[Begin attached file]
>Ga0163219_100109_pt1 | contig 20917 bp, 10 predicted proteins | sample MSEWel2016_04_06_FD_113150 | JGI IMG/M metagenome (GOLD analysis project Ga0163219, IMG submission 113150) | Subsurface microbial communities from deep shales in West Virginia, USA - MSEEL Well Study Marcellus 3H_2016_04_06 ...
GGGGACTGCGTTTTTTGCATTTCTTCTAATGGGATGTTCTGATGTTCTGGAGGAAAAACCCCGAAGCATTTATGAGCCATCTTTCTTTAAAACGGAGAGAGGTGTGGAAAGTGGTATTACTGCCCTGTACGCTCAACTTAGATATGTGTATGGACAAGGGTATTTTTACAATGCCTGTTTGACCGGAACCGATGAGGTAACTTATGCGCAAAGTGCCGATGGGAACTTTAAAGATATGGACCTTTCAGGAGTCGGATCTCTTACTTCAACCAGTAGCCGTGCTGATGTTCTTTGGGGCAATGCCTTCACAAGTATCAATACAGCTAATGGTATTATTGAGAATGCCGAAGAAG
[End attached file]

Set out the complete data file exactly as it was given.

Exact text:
>Ga0163219_100109_pt1 | contig 20917 bp, 10 predicted proteins | sample MSEWel2016_04_06_FD_113150 | JGI IMG/M metagenome (GOLD analysis project Ga0163219, IMG submission 113150) | Subsurface microbial communities from deep shales in West Virginia, USA - MSEEL Well Study Marcellus 3H_2016_04_06 ...
GGGGACTGCGTTTTTTGCATTTCTTCTAATGGGATGTTCTGATGTTCTGGAGGAAAAACCCCGAAGCATTTATGAGCCATCTTTCTTTAAAACGGAGAGAGGTGTGGAAAGTGGTATTACTGCCCTGTACGCTCAACTTAGATATGTGTATGGACAAGGGTATTTTTACAATGCCTGTTTGACCGGAACCGATGAGGTAACTTATGCGCAAAGTGCCGATGGGAACTTTAAAGATATGGACCTTTCAGGAGTCGGATCTCTTACTTCAACCAGTAGCCGTGCTGATGTTCTTTGGGGCAATGCCTTCACAAGTATCAATACAGCTAATGGTATTATTGAGAATGCCGAAGAAG